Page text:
Consumer equipment manufacturers wishing to support VPA interactivity currently use the appropriate software development kit (e.g., Alexa Skills Kit, Apple Development for HomeKit, Actions on Google, etc.) to enable their equipment to electronically interface with the NLP capabilities of the VPA. This software is embedded in the software of household smart devices such as lightbulbs, locks, thermostats and refrigerators in “smart homes 51,52,53.” In the future, software developed by laboratory equipment manufacturers will permit scientists and technicians to use voice commands through smart speakers to control and monitor networked laboratory equipment (i.e., centrifuges, incubators and biosafety cabinets) and data generating equipment (i.e., sequencers and plate readers). The increased use of smart speakers and the expansion of skills will decrease the need for printed documents in the laboratory and accelerate electronic laboratory notebook (ELN) adoption as scientists use smart speakers to dictate select information into e-notebooks, direct the import of data streams from networked bench equipment, and interact with laboratory information management systems. While physical lab notebooks are portable and can be misplaced, lost, damaged or destroyed, ELNs are more secure because they can be encrypted, password protected and stored in the cloud. ELNs that meet regulatory requirements and include the appropriate audit trail and e-signature features may also enhance laboratory quality management, including compliance with Good Laboratory Practices and Good Manufacturing Practices (Kwok, 2018). Software developed by BAS designers will permit facility engineers to remotely monitor and adjust the performance of facility systems. Voice-activated systems and equipment will improve worker productivity and efficiency just as they do in our personal lives. They'll also potentially decrease the likelihood of infection and work surface contamination due to decreased touch in the work space.

Voice Biometric Authentication as Part of Multimodal Biometric and Multifactor Authentication Improves Security

Current innovations in voice biometric authentication systems (VBAS) combined with smart speaker ease of use will propel smart speaker adoption in the life science workspace. Voice biometric authentication systems such as those currently used by Homeland Security at border crossings54 and in the financial, insurance and information technology industries permit the unique identification of individuals based upon their voiceprint55,56. Voiceprints are created from over 100 unique physical and behavioral characteristics that contribute to tone, frequency and cadence of an individual's voice57,58. As the ability of VBAS to rapidly and reliably distinguish individuals increases, it will drive this technology to become an integral component of cyberbiosecurity. When the security enhancement associated with VBAS becomes deployed in the marketplace, many pieces of equipment that are or can be networked in the life science enterprise will benefit from this technology.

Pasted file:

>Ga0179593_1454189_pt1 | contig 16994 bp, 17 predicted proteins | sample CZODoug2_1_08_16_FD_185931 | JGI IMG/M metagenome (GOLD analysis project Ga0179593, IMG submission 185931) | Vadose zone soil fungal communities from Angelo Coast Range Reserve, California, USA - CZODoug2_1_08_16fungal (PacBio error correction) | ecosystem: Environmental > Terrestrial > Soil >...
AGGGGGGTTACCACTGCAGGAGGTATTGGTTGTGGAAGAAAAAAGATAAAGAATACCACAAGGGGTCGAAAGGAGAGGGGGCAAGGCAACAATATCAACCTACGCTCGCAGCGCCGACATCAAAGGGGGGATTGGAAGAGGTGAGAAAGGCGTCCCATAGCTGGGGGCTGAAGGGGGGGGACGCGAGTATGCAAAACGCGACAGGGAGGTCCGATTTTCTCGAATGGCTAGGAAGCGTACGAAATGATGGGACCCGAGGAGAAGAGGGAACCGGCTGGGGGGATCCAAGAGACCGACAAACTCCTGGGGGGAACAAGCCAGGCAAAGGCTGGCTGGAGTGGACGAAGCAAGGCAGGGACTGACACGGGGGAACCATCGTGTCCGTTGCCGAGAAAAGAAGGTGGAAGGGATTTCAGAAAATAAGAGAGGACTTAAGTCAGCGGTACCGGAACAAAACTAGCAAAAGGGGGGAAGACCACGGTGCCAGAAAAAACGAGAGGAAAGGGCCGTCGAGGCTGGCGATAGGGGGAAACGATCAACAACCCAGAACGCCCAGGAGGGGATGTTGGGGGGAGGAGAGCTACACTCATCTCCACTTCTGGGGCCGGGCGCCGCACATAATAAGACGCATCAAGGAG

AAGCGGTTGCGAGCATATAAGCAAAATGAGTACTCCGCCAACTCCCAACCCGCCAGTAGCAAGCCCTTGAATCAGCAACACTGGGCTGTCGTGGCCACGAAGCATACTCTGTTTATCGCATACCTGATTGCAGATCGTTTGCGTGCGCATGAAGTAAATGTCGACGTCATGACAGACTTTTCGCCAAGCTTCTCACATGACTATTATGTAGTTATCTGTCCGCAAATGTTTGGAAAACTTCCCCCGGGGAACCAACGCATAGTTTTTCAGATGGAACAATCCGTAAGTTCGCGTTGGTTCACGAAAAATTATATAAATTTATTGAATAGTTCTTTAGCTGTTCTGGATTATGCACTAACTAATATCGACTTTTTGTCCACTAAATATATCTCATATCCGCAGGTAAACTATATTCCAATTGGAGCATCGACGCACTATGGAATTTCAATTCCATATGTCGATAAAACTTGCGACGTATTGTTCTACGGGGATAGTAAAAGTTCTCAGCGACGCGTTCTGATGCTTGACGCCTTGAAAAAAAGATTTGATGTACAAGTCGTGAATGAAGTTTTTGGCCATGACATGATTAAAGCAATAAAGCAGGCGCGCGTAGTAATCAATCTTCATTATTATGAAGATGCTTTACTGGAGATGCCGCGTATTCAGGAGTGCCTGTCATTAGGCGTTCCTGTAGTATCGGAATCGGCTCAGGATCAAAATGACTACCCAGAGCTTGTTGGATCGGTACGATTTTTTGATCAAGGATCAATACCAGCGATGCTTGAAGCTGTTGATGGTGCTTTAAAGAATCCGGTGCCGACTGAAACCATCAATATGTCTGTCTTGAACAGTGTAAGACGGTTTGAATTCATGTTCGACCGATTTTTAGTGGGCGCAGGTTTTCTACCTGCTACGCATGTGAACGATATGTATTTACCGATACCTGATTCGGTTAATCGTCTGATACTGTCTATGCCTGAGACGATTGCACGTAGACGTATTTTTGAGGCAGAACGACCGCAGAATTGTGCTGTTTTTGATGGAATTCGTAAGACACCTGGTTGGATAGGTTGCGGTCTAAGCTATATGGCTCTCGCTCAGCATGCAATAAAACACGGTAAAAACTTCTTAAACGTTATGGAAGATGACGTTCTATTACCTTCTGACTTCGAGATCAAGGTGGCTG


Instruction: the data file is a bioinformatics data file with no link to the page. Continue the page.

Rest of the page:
Currently, smart speakers and VPAs on the market are user agnostic. While they recognize voice commands, they're unable to distinguish the individuals who issue those commands. Once this limitation is overcome and individual users can be distinguished, integration of VBAS into smart speakers will permit the VPA to distinguish unauthorized users from authorized users and to parse commands based on a user's security authorizations. Once VBAS is integrated, smart speakers will provide life science organizations much greater control of physical security and cybersecurity.

We note that VBAS is not a panacea. It is but one aspect of authentication and by itself is insufficient to provide proper security. To understand why, we must first review the three common categories of authentication. First, is “something you remember or know,” such as your traditional password (Kumar and Farik, 2016). Second, is “something you possess” (Kumar and Farik, 2016). A centuries-old example is a key used to open a lock. Modern examples might include smart cards, software tokens or other hardware devices. Third, is “something you are” (Kumar and Farik, 2016). This includes all biometrics including voiceprint but also includes “…fingerprint, face, iris, retina, gait, palm, and many more…” (Kumar and Farik, 2016).

A fundamental principle in security is the use of multifactor authentication (MFA). Multifactor authentication is the requirement to use two or more forms of authentication to verify the identity of an individual. For example, if an individual wants to log on to a computer or enter a restricted space through a locked door, the individual is required to present something they “have” (such as a smart card), and something they “are” (such as a voiceprint). Alternatively, they could present something they “know” (a password) and something they “are” (a fingerprint). The system does not have to be limited to two factors, it can easily require three or more. In fact, biometric authentication is precisely what many security experts recommend. Because of the limitations of some forms of biometric authentication (such as VBAS) and the ease with which multiple biometric factors (“multimodal biometric authentication”; Kumar and Farik, 2016) can be paired, and the greatly increased security gained by such paring, it is vital VBAS not be discarded by those who only see the risks. Instead, it should be embraced for its ability to enable the life sciences to operate in a radically more efficient environment while remaining safe and secure.